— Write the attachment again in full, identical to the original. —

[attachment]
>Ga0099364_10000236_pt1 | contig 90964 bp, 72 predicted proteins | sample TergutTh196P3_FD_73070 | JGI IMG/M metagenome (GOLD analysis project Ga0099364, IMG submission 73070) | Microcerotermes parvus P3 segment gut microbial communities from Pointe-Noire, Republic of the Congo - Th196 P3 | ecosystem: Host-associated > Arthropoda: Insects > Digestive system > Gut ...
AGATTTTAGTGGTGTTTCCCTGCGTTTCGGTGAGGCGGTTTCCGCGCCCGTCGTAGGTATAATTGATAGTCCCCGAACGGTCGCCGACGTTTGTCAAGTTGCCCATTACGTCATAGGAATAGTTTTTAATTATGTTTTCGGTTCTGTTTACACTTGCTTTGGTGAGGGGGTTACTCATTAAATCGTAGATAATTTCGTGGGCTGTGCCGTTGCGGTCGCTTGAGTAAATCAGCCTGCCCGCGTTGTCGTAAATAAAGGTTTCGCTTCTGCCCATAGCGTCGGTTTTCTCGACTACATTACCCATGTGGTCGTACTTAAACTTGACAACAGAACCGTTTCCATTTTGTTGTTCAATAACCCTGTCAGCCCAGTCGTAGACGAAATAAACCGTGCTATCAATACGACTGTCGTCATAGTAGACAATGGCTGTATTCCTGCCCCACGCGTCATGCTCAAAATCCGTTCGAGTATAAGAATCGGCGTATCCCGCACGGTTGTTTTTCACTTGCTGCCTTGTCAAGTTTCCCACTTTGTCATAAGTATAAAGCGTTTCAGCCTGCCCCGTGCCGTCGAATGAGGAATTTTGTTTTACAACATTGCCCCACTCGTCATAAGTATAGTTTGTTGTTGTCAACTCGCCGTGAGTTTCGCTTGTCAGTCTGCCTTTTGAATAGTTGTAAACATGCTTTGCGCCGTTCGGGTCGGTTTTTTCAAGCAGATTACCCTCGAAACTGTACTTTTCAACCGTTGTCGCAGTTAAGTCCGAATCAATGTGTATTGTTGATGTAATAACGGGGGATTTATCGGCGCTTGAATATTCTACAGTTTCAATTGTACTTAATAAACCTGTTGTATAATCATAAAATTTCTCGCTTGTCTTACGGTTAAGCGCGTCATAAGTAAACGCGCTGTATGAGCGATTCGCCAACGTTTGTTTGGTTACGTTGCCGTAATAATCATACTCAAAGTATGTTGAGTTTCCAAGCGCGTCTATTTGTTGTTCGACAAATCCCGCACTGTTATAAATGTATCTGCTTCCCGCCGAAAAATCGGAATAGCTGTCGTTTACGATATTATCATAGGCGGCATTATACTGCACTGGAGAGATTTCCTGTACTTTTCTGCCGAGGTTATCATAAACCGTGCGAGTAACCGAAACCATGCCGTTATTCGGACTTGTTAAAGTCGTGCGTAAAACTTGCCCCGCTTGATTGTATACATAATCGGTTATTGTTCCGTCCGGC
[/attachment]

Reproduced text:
>Ga0099364_10000236_pt1 | contig 90964 bp, 72 predicted proteins | sample TergutTh196P3_FD_73070 | JGI IMG/M metagenome (GOLD analysis project Ga0099364, IMG submission 73070) | Microcerotermes parvus P3 segment gut microbial communities from Pointe-Noire, Republic of the Congo - Th196 P3 | ecosystem: Host-associated > Arthropoda: Insects > Digestive system > Gut ...
AGATTTTAGTGGTGTTTCCCTGCGTTTCGGTGAGGCGGTTTCCGCGCCCGTCGTAGGTATAATTGATAGTCCCCGAACGGTCGCCGACGTTTGTCAAGTTGCCCATTACGTCATAGGAATAGTTTTTAATTATGTTTTCGGTTCTGTTTACACTTGCTTTGGTGAGGGGGTTACTCATTAAATCGTAGATAATTTCGTGGGCTGTGCCGTTGCGGTCGCTTGAGTAAATCAGCCTGCCCGCGTTGTCGTAAATAAAGGTTTCGCTTCTGCCCATAGCGTCGGTTTTCTCGACTACATTACCCATGTGGTCGTACTTAAACTTGACAACAGAACCGTTTCCATTTTGTTGTTCAATAACCCTGTCAGCCCAGTCGTAGACGAAATAAACCGTGCTATCAATACGACTGTCGTCATAGTAGACAATGGCTGTATTCCTGCCCCACGCGTCATGCTCAAAATCCGTTCGAGTATAAGAATCGGCGTATCCCGCACGGTTGTTTTTCACTTGCTGCCTTGTCAAGTTTCCCACTTTGTCATAAGTATAAAGCGTTTCAGCCTGCCCCGTGCCGTCGAATGAGGAATTTTGTTTTACAACATTGCCCCACTCGTCATAAGTATAGTTTGTTGTTGTCAACTCGCCGTGAGTTTCGCTTGTCAGTCTGCCTTTTGAATAGTTGTAAACATGCTTTGCGCCGTTCGGGTCGGTTTTTTCAAGCAGATTACCCTCGAAACTGTACTTTTCAACCGTTGTCGCAGTTAAGTCCGAATCAATGTGTATTGTTGATGTAATAACGGGGGATTTATCGGCGCTTGAATATTCTACAGTTTCAATTGTACTTAATAAACCTGTTGTATAATCATAAAATTTCTCGCTTGTCTTACGGTTAAGCGCGTCATAAGTAAACGCGCTGTATGAGCGATTCGCCAACGTTTGTTTGGTTACGTTGCCGTAATAATCATACTCAAAGTATGTTGAGTTTCCAAGCGCGTCTATTTGTTGTTCGACAAATCCCGCACTGTTATAAATGTATCTGCTTCCCGCCGAAAAATCGGAATAGCTGTCGTTTACGATATTATCATAGGCGGCATTATACTGCACTGGAGAGATTTCCTGTACTTTTCTGCCGAGGTTATCATAAACCGTGCGAGTAACCGAAACCATGCCGTTATTCGGACTTGTTAAAGTCGTGCGTAAAACTTGCCCCGCTTGATTGTATACATAATCGGTTATTGTTCCGTCCGGC